Immigrant Children Learning about their Roots in Church

August 3, 2003

Source: The Washington Post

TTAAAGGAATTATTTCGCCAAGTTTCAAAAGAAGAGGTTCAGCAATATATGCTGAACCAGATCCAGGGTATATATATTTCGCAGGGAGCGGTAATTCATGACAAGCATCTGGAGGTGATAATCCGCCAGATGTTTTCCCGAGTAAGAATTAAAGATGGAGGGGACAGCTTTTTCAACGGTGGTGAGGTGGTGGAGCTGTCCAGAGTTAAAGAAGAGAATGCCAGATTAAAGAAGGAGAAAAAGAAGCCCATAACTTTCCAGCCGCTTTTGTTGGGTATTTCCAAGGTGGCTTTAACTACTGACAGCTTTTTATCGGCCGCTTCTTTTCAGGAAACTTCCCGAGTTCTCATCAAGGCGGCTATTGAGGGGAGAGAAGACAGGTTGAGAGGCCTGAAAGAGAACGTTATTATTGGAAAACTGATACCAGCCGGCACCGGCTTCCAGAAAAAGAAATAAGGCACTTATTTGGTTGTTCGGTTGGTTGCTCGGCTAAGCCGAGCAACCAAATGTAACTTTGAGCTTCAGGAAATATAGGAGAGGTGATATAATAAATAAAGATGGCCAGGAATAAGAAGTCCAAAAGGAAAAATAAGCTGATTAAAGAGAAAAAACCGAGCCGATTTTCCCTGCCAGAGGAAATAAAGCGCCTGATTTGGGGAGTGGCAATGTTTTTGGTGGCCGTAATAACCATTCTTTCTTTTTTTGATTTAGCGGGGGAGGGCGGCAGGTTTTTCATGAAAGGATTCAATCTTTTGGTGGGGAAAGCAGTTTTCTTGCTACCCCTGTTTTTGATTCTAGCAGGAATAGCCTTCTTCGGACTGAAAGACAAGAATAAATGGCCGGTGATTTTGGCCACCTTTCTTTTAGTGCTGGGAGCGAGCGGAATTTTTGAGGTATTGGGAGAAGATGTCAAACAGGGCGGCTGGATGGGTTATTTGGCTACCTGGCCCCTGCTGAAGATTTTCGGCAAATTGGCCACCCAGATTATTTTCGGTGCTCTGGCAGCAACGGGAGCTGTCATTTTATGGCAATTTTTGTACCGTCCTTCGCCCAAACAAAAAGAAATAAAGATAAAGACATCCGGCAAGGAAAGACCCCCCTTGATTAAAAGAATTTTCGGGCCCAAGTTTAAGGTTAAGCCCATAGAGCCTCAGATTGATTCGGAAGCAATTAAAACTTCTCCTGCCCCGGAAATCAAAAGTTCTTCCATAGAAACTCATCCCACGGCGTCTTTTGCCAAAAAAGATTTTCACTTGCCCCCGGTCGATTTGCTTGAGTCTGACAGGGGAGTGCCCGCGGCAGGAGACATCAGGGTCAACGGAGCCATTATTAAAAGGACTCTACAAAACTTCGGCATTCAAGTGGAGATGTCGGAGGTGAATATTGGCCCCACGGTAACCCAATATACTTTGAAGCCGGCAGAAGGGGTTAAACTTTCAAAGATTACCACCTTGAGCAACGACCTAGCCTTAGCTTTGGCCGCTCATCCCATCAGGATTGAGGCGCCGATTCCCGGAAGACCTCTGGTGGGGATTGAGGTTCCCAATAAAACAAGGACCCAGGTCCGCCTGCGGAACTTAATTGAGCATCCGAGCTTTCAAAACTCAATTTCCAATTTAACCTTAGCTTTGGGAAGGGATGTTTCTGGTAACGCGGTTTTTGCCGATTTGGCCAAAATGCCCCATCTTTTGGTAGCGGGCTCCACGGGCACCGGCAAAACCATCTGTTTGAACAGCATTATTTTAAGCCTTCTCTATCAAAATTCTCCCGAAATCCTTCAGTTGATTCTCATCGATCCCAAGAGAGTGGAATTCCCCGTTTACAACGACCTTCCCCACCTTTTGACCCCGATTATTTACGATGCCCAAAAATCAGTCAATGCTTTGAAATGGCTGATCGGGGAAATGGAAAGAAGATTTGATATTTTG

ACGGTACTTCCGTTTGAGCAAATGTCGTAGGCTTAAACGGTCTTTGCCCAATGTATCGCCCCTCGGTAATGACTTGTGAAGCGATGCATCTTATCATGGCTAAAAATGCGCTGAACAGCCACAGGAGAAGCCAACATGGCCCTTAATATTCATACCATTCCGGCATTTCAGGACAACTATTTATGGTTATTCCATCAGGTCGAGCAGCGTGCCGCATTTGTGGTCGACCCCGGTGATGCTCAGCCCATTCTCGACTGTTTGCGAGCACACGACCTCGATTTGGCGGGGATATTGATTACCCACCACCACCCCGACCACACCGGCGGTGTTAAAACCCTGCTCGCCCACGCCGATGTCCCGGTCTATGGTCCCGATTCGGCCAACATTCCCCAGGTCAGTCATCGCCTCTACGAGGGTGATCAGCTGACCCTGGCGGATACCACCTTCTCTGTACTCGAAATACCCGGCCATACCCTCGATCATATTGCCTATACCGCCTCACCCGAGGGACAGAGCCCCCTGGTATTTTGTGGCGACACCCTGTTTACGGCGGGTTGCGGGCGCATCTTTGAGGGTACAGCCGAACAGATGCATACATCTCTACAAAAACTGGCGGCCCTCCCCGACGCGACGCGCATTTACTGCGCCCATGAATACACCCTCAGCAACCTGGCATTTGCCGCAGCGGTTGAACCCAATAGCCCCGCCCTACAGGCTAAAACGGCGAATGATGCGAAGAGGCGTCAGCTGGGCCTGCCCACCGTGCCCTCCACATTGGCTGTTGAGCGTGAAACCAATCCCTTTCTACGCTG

On August 3, 2003 The Washington Post reported that "many non-Christian immigrants are keeping their religions alive in America by looking to an unlikely place: church. In some cases, such as the Chinmaya Mission, stories and songs might be infused with Christian teachings and concepts. In other examples from Buddhist temples to Sikh gurdwaras, immigrant congregations hold Sunday school, summer camps, discussion groups and singing practice -- activities often unheard of in their homelands. And many communities' efforts begin with educational programs for children that later grow to encompass families... At Camp Gurmat, a weeklong retreat for Sikh youth in a woodsy area in Silver Spring, young worshipers spend days and nights learning about Sikh history, identity and scriptures. But much of the program is devoted to helping children navigate their place in the United States... At some places of worship, such as the All Dulles Area Muslim Society mosque in Sterling, the system lends itself to diversity in leadership -- its vice president is a woman -- and it elects its board of directors and executive committee."